Fast forward to the last 15 years, have things changed too much for the two major contraception companies like Trojan or Durex?  The Parents Television Council released starling data in 2007 that sexual references increased 22% during early prime time hours compared with programs that took the same time slot a mere six years prior (2001).  Since 1998, the amount of sexual scenes on television has nearly doubled, but despite the content on network and cable television during this time frame, condom marketers were still struggling to receive slots during prime time.[ii]  The arguments made in the late 1990s and early 2000s coming from condom executives, specifically Trojan’s parent company, Church & Dwight’s, Vice President of Marketing Jim Daniels, were all of the same nature.

“Sixty-five million Americans have an incurable STD.  Three million unwanted pregnancies a year-half of which end in abortion…  And yet you can advertise Viagra all you like and Valtrex for genital herpes, but not advertise the condoms that would go on the erection that prevents herpes.[iii]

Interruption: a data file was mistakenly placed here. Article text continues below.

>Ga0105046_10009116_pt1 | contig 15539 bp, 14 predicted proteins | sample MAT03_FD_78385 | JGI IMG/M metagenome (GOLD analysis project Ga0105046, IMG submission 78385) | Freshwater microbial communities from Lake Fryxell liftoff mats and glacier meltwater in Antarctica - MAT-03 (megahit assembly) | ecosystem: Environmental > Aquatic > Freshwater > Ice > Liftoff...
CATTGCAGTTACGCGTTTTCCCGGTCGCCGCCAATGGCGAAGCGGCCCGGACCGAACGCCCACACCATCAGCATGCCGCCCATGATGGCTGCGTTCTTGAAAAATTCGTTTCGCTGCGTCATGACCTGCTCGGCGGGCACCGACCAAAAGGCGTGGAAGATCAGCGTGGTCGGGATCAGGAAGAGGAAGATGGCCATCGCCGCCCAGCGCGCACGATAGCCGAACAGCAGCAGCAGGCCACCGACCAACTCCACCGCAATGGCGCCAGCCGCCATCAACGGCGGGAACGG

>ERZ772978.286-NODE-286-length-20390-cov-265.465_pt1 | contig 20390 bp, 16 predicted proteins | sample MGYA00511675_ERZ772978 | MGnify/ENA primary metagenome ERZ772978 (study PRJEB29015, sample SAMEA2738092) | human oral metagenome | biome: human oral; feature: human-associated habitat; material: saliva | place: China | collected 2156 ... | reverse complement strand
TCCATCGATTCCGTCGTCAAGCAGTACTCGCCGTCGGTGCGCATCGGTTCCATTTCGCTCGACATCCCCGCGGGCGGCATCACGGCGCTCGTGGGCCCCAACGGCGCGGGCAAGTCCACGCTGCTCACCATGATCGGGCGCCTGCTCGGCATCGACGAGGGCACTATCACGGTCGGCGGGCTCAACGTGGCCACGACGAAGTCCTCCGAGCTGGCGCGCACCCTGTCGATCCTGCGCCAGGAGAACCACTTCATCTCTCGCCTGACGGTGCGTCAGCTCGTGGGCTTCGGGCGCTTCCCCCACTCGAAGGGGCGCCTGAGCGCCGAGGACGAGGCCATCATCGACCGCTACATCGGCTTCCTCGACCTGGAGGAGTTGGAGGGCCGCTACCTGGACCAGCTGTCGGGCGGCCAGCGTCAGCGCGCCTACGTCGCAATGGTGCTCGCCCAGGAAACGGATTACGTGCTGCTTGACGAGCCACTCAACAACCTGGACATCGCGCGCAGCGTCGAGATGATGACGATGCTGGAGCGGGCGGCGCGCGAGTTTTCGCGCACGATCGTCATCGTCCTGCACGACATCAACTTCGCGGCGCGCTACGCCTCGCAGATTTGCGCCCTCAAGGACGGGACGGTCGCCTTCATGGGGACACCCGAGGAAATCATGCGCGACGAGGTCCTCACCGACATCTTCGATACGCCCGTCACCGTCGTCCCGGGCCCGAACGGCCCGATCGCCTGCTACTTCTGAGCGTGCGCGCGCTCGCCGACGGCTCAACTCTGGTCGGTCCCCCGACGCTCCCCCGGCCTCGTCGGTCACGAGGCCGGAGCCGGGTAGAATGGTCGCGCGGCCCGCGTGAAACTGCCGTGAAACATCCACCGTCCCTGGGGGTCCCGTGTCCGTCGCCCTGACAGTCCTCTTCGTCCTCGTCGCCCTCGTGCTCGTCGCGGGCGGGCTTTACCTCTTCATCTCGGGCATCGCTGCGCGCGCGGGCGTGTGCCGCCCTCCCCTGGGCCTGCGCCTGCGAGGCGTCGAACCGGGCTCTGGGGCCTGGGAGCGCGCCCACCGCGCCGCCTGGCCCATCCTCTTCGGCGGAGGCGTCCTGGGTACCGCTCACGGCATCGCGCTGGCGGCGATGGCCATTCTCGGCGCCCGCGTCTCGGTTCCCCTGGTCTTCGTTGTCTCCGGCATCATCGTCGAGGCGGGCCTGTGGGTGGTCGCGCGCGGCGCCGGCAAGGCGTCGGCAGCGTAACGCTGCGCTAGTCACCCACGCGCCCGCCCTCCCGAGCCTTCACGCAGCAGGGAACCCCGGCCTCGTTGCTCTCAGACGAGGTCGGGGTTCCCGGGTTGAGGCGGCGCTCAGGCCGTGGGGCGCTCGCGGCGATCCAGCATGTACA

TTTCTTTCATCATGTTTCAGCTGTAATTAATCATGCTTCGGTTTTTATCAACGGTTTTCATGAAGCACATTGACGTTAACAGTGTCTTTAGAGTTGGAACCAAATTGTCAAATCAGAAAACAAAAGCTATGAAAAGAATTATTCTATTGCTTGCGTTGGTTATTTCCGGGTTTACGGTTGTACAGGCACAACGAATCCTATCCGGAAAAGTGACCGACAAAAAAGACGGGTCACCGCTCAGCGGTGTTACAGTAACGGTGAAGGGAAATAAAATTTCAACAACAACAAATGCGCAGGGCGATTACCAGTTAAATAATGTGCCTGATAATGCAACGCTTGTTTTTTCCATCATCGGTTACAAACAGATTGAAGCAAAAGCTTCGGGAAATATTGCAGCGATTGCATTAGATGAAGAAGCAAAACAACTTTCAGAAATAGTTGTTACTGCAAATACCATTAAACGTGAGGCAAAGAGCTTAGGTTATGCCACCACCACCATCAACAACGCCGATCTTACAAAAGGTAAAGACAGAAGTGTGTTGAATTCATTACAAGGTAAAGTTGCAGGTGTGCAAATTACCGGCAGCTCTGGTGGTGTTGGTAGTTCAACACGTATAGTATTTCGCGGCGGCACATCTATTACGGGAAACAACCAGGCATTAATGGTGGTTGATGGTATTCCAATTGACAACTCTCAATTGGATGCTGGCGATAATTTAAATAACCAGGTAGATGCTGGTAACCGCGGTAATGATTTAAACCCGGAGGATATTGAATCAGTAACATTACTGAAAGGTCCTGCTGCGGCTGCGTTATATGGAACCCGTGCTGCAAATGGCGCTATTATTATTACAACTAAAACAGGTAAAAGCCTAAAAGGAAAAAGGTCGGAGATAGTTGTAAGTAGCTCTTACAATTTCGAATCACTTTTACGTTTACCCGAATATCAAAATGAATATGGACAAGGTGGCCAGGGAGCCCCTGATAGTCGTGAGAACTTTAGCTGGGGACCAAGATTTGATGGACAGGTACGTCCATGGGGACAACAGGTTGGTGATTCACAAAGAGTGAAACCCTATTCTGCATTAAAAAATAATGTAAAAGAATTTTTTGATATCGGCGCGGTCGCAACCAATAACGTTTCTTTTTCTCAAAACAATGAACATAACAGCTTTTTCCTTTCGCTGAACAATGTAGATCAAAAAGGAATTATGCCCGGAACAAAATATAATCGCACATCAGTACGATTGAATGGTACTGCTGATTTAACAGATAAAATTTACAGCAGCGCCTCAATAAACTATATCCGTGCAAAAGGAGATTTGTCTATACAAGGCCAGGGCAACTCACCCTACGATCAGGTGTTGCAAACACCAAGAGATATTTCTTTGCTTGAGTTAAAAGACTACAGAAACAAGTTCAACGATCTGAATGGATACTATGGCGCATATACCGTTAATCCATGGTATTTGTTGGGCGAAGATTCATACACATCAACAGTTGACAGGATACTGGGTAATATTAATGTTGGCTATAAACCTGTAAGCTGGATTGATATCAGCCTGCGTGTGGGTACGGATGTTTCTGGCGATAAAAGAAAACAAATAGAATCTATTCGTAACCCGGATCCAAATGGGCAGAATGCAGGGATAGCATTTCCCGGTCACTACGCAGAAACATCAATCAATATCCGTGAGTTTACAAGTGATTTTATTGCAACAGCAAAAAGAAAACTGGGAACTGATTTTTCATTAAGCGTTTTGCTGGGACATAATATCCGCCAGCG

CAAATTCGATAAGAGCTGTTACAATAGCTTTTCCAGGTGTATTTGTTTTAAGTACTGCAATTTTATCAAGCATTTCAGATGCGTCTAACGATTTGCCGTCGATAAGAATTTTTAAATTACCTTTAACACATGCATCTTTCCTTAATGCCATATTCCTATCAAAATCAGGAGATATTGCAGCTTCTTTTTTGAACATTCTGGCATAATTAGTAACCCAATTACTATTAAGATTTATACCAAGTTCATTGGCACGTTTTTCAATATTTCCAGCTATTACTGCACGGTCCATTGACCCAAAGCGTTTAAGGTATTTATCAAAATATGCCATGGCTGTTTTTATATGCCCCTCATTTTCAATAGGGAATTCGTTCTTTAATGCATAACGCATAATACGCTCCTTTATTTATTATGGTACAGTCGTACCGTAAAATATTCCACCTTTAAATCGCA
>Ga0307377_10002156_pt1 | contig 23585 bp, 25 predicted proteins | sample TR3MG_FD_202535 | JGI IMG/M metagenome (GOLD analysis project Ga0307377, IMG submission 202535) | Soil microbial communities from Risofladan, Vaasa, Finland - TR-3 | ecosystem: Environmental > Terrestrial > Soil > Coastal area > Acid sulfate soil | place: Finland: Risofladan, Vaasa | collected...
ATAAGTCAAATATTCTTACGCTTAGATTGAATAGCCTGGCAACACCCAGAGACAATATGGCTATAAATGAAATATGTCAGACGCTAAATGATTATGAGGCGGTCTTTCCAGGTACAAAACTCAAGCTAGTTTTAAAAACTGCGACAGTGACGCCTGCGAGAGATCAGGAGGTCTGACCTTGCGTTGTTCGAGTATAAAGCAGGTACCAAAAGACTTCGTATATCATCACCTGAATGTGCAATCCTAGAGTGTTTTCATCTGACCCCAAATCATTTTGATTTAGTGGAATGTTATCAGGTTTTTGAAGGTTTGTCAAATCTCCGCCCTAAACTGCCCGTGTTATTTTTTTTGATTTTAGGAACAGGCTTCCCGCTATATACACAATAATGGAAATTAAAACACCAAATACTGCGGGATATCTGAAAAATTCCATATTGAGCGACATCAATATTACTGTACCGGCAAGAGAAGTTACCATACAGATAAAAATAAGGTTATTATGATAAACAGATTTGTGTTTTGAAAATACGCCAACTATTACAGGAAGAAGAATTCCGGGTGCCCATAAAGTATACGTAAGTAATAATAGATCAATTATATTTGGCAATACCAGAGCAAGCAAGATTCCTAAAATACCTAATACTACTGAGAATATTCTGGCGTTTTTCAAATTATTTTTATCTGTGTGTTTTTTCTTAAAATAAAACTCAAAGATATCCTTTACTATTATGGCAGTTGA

Daniels wasn’t alone in his thinking on the matter.  Even major television networks were struggling to decide what was appropriate for viewers during prime time hours in the early 2000s.  Fox Broadcasting went on the record as saying that “contraceptive advertising must stress health-related uses rather than the prevention of pregnancy.”[iv]  During this time frame, the main issue facing both contraception companies as well as networks was one of appropriateness of the information being advertised.  Should there be a focus on pregnancy prevention, sexual transmitted diseases, or pleasure?  All parties involved were stumped for several years until Trojan decided to start marketing for all three, much to Fox’s dismay.